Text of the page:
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Cambridge, MA 
[]                                                             BLT Research Report #0502

MISSION, B.C., CANADA – August/September, 2002

Formation in 9 ft. tall cattle corn (maize) which "evolved" from an original 92 ft. diam. circle w/43 ft. spur to a 284 ft. long pictogram.  Many plants observed to be very black, as if burned, at base of stalk.   IR spectrum: P.A. Budinger;   Photo: L. Konrad

Blackened Corn Stalks
Mission, British Columbia, Canada – 2002

File Code: BLT#0502
Event Location:
Field near Mission, B.C., (East of Vancouver), Canada
Date Occurred: Mid- to late August, 2002 (?)
Date Reported: September 8, 2002
Date Sampled: October 13, 2002
Material Sampled: Corn stalks
Sampled By: Paul Anderson, Laurel Konrad, CCCRN

Event Description: One of two maize formations in fields on either side of a highway, which may have occurred at the same time (probably mid-August).  The formation sampled here ("Mission #2") "evolved," with additions observed on Sept. 20th and again on Sept. 30th. Sampling was carried out two days after the 2nd addition was reported (Figs. 1, 2, 3).   Fieldworkers reported marked blackening of a number of plant stalks at the base (Figs. 4, 5), as well as many stalks bent over at least 2 inches above the ground.   [More details on CCCRN web-site:
Although the formation may have been in the field for 5-6 weeks prior to sampling known (thus increasing the chance that the observed blackening was a common fungus known as Ustilago,) because of the intensity of the black color the question was raised as to whether in this case it might be due to carbonized tissues.

Laboratory Results:  Infrared spectroscopy was carried out by analytical chemist, P.A. Budinger, Frontier Analysis, Ltd [full report attached]. The IR spectra of material from the blackened areas of the samples were found to be identical to the IR spectrum of Ustilago fungus (IR spectra, cover page).  No carbon was detected. 

Discussion:   In recent years many Canadian maize formations have shown multiple new plant effects (massive incidence of expulsion cavities-as many as 8-9/stalk- found in all or nearly all downed plants, as well as multiple clean vertical breaks at nodes near the base of the stalks), which may indicate an increase in the intensity of the heating component of the energy system responsible for creating more recent crop circles.  These observations, in conjunction with the published evidence (1994; 1995; 1997) that a heating agency (probably microwaves) is responsible for the presence of expulsion cavities found in previous crop formations, motivated the request for this analysis.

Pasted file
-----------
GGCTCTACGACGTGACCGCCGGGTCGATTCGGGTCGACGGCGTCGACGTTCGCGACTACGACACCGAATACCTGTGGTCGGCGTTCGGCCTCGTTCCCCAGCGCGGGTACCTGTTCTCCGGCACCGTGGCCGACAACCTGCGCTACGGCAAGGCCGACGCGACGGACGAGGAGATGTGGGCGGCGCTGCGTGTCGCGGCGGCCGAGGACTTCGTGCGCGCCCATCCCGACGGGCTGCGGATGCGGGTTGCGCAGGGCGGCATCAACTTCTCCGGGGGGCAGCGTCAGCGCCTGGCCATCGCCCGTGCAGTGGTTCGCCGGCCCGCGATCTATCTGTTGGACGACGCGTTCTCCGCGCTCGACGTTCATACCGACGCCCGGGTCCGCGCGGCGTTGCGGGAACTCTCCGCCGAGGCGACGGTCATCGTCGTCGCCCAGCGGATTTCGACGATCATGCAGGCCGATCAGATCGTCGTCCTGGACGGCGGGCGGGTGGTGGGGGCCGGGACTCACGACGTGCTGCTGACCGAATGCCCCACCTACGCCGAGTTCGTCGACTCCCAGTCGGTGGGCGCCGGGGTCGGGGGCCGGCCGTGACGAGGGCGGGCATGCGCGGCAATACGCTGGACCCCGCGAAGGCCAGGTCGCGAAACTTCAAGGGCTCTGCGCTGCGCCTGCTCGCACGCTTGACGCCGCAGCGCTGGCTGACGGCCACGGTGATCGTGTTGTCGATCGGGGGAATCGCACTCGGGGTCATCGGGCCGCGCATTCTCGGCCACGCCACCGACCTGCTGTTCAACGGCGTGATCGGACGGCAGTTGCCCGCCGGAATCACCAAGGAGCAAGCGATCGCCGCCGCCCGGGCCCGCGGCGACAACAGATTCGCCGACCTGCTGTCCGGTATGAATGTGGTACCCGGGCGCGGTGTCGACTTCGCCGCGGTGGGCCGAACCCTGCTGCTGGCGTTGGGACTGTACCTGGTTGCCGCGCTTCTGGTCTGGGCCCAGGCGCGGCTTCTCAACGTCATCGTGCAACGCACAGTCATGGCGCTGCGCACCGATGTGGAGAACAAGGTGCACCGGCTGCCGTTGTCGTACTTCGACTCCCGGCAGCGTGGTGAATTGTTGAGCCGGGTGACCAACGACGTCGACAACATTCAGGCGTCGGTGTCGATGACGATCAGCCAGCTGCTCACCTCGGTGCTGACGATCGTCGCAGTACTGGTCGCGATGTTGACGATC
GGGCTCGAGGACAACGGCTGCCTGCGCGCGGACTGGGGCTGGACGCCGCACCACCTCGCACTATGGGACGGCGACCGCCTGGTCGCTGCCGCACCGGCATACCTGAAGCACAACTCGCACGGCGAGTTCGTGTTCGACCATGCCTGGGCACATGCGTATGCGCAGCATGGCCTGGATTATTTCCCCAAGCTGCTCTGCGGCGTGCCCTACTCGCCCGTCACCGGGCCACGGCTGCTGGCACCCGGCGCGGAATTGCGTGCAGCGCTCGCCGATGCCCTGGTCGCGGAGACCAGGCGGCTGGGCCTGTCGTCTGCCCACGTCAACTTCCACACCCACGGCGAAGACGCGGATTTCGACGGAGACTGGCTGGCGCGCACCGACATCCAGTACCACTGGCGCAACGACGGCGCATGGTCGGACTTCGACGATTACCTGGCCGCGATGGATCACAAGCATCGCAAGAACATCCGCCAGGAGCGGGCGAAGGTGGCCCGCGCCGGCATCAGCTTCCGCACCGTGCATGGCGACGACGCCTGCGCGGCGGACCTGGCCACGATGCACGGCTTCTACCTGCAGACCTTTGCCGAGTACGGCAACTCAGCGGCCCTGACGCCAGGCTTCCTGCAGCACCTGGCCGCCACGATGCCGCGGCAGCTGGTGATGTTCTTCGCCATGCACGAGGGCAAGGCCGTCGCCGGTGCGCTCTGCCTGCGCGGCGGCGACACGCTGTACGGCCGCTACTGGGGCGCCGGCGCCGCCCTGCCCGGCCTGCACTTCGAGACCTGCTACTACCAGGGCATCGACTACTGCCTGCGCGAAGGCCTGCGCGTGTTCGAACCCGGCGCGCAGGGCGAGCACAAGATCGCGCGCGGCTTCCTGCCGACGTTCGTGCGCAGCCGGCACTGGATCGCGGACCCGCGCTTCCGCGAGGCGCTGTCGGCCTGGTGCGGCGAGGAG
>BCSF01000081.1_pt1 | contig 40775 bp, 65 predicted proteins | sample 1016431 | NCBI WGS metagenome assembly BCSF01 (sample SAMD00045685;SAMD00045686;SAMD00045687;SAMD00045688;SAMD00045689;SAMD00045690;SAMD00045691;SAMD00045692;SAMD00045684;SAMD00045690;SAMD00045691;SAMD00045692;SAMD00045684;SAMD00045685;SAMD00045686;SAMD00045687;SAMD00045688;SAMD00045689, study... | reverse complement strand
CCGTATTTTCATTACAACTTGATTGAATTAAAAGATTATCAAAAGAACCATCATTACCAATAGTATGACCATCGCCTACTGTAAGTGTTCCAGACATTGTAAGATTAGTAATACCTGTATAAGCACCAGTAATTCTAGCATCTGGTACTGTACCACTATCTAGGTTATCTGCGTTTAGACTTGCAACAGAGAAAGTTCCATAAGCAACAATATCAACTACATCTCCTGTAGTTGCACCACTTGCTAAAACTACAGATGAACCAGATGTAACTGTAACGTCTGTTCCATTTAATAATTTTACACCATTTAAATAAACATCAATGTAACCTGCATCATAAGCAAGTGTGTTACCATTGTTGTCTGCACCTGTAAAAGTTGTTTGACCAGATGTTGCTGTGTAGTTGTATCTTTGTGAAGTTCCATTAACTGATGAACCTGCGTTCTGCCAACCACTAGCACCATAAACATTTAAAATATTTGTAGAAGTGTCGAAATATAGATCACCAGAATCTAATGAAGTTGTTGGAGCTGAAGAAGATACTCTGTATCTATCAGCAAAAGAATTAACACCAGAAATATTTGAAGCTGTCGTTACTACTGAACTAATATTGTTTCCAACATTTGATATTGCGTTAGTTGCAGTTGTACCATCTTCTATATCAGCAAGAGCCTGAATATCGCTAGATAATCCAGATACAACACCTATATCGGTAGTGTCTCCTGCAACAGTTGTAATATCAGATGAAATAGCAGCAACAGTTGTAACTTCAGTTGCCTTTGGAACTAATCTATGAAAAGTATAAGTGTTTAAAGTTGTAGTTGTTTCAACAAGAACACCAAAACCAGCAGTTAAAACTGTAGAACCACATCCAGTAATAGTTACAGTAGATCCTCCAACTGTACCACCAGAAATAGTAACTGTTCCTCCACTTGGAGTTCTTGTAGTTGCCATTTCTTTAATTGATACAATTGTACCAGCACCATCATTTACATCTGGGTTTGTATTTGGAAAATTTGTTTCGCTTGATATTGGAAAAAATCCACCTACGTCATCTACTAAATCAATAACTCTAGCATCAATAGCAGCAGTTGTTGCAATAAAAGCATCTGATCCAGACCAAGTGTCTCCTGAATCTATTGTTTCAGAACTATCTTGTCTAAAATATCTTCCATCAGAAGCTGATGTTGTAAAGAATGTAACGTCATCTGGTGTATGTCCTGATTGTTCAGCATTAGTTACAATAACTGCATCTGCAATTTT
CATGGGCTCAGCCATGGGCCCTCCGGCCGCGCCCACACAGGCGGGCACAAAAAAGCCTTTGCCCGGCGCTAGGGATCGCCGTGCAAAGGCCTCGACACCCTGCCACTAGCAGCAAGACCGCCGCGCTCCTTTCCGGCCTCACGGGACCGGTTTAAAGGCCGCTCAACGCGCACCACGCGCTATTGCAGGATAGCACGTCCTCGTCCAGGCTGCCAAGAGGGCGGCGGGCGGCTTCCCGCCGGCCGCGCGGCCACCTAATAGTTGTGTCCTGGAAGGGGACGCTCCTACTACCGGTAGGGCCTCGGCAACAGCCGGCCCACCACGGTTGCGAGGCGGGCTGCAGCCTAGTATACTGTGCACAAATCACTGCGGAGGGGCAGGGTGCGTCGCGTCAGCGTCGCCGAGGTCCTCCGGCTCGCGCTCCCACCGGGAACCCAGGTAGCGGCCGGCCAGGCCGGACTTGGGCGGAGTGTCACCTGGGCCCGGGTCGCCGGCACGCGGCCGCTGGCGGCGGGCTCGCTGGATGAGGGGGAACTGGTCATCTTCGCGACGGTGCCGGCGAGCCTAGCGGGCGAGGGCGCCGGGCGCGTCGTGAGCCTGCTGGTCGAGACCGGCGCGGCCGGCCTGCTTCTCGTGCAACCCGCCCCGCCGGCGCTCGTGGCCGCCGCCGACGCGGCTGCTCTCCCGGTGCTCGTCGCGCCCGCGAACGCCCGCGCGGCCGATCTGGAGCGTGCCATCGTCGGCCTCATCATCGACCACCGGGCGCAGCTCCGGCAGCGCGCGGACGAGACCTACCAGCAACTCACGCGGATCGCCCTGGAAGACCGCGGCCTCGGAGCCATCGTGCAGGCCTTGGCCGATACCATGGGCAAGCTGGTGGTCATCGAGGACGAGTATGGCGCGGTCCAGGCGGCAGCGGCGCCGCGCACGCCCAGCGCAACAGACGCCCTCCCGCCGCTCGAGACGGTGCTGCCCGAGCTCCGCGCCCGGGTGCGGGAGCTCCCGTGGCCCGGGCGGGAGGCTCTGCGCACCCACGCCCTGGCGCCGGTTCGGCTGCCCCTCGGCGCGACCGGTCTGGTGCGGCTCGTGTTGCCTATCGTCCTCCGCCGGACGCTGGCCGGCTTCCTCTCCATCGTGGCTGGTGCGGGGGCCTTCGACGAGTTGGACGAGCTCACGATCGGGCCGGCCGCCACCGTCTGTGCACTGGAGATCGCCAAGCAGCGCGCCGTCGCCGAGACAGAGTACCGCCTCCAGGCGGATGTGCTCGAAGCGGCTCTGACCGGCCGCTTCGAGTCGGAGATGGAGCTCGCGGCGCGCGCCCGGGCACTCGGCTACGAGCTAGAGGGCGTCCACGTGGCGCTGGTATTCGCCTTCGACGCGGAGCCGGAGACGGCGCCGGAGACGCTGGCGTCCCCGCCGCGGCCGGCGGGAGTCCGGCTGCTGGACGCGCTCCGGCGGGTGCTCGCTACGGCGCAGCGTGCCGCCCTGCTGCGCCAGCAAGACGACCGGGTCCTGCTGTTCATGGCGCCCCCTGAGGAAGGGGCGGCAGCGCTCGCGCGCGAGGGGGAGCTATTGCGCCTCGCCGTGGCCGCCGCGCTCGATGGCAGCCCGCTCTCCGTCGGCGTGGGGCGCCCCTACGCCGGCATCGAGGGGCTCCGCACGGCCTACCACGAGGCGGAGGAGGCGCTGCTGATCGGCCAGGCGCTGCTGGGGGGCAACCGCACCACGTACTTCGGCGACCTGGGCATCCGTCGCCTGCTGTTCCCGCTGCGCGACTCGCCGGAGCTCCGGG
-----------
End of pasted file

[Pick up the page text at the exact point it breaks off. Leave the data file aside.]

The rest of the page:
Fieldworkers examining maize formations which are more than a week old when found (particularly later on in the season) are very likely to observe a more intense blackening instead of the grey spotting often observed after a few days.  The longer the time period which has elapsed since the plants were flattened, the greater the likelihood the Ustilago fungus will become more concentrated.  If carbon is present one should be able to detect the smell of charring; and carbon will most likely come off when rubbed, leaving a soot-like substance on the fingers. 

Fig. 1: The two maize crop circles (#1 at top, #2 at bottom) at Mission, B.C., Canada, (September 2002).  Aerial photo taken after bottom formation (Mission #2) had undergone first addition.  Samples of blackened corn stalks were taken from the center of the (Mission #2) circle, a section of the original formation.  

Fig. 2 CCCRN diagram showing the Mission #2 formation as it first appeared in late August, then with the first addition on September 20th, and then style as it looked on September 30, 2002.

Fig. 3:   Field diagram showing measurements, direction of crop lay and sampling location.


Fig. 4: Photograph taken on January 25, 2003, five months approximately after initial event. Ustilago would have had considerable time to develop, thus creating blackened stems & roots. Photo:  Paul Anderson, CCCRN


 Fig. 5: Laboratory photo of blackened interior of corn stalk.  Grey patches on
leaves are also Ustilago, in its more commonly observed (less concentrated) form.


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